10. 10. 5. Real-time field journals and blogs Ongoing: place a •  communications staff member on site or identify a field staffer with the capacity and time to write for you A way to “personalize” your •  content so that it’s not all news updates and stories; a unique voice and personality Think about syndicating this kind •  of content in related blogs and news sites
  11. 11. 6. Beneficiary stories Ongoing: interview and profile •  someone who’s been affected by the disaster or crisis, ideally a person your agency is helping Nothing demonstrates the power •  of your work more than a person with whom your constituents can identify Get as complete a story as •  possible while maintaining sensitivity; a good photo that clearly shows the person is vital. Providing some other visual context is even better.
  12. 12. 7. Community fundraising stories Ongoing: profile a local •  individual or group that is helping you raise money or resources for the disaster or crisis “Gives back” to those who are •  helping you out Shows others how ways that •  they can help you out Sometimes these are media- •  worthy stories in the communities where they take place
  13. 13. 8. Partnership stories As they develop: gives back to •  companies, organizations or prominent individuals who are helping you, on the ground or otherwise, in your disaster or crisis response Creates a sense of consensus, of •  a greater movement and broader set of actions Helps develop relationships for •  future collaboration
  14. 14. 9. Milestone stories Reports back on the work your •  agency has done, is still doing and what remains to be done A great way of demonstrating •  accountability to your donors and constituents Gives you the chance to follow •  up on beneficiaries or staff members you might have profiled Often an effective way to solicit •  another donation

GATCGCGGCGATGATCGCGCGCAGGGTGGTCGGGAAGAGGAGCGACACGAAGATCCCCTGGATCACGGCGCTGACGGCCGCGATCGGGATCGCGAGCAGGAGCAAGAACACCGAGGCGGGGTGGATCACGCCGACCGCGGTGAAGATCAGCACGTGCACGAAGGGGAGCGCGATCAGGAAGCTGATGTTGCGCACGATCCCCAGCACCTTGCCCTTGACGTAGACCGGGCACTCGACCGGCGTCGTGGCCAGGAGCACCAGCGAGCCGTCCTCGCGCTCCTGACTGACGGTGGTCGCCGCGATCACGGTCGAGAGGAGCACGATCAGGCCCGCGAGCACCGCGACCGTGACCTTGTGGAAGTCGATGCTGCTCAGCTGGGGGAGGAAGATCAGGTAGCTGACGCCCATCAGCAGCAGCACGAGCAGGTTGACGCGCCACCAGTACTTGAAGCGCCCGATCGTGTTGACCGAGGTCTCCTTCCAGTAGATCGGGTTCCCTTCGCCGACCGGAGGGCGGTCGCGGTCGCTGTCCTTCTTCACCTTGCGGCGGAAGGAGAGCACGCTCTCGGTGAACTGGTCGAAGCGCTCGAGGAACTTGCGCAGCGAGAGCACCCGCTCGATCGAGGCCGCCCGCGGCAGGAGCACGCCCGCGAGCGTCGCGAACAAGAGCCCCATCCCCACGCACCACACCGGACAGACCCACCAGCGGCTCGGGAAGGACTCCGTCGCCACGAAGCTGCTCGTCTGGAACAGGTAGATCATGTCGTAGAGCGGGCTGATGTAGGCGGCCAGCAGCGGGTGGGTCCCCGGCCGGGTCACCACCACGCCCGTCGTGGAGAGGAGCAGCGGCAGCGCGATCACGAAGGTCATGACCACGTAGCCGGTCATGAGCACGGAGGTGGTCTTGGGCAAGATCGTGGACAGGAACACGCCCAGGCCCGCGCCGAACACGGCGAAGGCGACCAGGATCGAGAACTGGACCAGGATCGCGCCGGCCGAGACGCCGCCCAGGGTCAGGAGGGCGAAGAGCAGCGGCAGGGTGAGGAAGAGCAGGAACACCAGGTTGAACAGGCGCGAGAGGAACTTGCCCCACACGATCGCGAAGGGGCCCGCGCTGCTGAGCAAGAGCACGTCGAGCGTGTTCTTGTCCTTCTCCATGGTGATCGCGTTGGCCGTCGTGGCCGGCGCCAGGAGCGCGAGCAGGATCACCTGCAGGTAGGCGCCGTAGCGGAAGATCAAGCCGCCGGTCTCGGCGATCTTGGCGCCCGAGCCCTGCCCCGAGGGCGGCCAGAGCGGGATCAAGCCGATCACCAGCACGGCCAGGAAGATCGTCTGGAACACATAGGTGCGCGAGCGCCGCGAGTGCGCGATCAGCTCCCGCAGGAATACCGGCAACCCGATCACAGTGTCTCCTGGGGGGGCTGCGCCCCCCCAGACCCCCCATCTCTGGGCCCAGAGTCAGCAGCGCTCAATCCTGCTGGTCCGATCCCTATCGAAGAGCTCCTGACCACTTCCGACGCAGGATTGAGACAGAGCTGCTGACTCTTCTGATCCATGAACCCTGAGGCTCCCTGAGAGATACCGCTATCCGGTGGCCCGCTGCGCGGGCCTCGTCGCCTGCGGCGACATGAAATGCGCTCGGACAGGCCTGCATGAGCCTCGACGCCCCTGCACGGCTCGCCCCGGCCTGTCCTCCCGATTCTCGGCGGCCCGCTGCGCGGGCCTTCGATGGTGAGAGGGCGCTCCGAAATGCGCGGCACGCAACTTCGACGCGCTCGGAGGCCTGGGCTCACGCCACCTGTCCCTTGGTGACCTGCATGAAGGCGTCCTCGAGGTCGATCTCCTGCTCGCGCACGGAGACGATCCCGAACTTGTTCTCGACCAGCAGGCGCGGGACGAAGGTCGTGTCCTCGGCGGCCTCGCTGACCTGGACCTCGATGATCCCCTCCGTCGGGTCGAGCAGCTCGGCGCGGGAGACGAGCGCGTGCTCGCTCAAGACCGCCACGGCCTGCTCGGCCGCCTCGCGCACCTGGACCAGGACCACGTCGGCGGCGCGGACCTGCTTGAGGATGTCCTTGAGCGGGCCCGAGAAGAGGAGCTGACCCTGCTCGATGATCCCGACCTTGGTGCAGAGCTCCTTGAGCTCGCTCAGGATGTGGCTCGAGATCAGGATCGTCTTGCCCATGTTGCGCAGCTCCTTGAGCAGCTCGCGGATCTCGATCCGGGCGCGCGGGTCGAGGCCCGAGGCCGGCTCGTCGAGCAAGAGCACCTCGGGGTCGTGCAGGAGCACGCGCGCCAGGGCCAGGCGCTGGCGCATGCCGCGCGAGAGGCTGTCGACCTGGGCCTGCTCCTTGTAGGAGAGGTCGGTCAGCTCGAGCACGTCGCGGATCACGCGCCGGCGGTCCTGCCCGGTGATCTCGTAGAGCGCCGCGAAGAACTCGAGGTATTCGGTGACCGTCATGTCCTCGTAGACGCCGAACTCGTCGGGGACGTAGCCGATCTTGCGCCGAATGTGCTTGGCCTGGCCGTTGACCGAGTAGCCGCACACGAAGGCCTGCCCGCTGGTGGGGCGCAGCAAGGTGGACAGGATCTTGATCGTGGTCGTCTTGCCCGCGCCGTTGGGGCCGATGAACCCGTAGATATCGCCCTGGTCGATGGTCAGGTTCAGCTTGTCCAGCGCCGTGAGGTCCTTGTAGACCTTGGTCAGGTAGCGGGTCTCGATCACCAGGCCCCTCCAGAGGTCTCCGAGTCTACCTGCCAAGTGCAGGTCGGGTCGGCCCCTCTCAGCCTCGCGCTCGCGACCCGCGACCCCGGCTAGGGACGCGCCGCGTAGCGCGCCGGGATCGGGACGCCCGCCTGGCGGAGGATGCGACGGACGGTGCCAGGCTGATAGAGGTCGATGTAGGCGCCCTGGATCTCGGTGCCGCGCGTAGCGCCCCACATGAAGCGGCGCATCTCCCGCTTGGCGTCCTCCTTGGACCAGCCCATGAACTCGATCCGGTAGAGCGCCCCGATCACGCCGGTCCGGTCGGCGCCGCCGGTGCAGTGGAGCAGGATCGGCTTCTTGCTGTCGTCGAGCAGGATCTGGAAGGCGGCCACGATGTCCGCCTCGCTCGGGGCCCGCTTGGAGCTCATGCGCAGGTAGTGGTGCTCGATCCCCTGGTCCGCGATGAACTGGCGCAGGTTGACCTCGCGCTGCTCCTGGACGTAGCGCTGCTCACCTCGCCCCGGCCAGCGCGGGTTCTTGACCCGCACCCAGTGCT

15. 15. Sometimes the arc is reversed…
  16. 16. Existing content can lead to successful fundraising for subsequent disasters. In the case of our current fundraising campaign to help survivors of the recent earthquake in China, donors have commented that stories about our ongoing work in Sichuan Province helped convince them to give. We demonstrated expertise in the area through pictures and stories.
  17. 17. Many of these donors - most of whom have never donated to Mercy Corps - are from some part of the Chinese diaspora, including thousands of Chinese-Americans and several smaller U.S.-based organizations that support projects in China. By already having deep content about China on our website, we brought on a whole new demographic, which has led to…
  18. 18. Wrap-up: Tips for online communications during a disaster or crisis •  Quick, powerful initial message - get out there first! •  Use targeted emails to bring list members to your site •  Update frequently to keep content fresh and visitors coming back - more visits have the potential for more donations •  Feature different kinds of stories and try to use different authors for varied voices •  Consistently give visitors the chance to take an action •  Use milestones to communicate with donors and solicit additional donations